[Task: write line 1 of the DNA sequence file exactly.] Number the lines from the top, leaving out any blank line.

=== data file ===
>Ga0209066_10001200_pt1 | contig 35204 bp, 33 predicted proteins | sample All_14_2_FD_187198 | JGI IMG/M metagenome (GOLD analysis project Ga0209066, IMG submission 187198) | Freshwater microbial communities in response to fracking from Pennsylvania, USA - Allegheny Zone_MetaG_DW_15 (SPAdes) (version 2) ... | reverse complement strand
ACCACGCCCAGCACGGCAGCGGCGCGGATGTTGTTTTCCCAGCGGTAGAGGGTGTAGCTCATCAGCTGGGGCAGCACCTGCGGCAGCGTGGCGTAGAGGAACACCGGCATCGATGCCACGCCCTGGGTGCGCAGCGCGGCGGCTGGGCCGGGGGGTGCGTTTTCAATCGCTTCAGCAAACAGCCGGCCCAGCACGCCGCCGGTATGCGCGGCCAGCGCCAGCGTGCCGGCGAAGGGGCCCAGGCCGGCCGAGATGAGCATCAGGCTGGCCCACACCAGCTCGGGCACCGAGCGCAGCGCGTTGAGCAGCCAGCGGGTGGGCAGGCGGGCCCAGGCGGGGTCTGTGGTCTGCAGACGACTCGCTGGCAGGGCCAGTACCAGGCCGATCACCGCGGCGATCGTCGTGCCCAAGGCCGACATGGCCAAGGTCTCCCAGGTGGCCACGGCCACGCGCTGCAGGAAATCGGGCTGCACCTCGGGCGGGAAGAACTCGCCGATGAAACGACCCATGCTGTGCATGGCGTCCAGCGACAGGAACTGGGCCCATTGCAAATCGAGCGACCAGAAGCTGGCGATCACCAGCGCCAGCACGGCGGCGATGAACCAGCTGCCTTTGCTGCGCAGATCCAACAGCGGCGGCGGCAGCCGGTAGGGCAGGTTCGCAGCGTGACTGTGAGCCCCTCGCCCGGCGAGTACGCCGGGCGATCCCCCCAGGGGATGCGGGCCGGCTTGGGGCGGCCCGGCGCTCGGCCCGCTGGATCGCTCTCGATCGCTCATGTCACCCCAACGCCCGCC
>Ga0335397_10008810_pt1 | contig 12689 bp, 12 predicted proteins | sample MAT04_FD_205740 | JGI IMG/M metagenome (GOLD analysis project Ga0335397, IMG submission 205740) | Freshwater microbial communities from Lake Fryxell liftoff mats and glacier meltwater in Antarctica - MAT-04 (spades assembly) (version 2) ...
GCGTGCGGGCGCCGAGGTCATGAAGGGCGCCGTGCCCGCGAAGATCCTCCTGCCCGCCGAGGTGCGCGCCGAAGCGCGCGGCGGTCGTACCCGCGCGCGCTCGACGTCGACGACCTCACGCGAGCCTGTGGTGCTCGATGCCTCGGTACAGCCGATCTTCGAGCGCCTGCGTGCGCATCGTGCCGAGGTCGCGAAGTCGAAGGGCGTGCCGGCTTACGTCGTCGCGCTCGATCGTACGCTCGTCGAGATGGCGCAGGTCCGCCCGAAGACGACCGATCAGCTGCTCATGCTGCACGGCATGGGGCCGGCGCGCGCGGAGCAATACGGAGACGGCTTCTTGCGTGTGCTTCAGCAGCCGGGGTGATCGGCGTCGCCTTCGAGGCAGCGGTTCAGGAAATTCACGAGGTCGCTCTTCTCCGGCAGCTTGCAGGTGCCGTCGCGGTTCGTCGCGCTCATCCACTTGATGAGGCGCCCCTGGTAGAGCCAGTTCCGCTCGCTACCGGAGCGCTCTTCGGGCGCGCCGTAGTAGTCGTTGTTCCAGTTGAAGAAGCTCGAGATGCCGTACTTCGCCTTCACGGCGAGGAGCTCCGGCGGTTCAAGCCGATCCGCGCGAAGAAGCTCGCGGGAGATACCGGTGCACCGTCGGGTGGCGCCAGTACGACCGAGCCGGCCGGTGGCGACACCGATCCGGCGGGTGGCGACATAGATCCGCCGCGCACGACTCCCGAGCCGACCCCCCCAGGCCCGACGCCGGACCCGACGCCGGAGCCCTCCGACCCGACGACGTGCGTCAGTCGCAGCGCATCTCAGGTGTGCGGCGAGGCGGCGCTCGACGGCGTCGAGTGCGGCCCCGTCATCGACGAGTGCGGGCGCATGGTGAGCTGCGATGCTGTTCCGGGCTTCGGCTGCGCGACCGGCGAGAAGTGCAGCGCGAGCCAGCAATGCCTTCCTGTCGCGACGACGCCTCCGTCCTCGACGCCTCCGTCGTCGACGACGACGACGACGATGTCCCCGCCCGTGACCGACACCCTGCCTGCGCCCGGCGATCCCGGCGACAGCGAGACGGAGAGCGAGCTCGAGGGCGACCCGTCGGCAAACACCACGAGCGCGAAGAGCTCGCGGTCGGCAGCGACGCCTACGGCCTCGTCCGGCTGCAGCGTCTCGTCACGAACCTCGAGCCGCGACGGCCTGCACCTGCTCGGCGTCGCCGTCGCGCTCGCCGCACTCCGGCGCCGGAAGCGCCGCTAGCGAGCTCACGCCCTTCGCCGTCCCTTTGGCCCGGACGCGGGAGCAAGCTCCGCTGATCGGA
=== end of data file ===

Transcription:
>Ga0209066_10001200_pt1 | contig 35204 bp, 33 predicted proteins | sample All_14_2_FD_187198 | JGI IMG/M metagenome (GOLD analysis project Ga0209066, IMG submission 187198) | Freshwater microbial communities in response to fracking from Pennsylvania, USA - Allegheny Zone_MetaG_DW_15 (SPAdes) (version 2) ... | reverse complement strand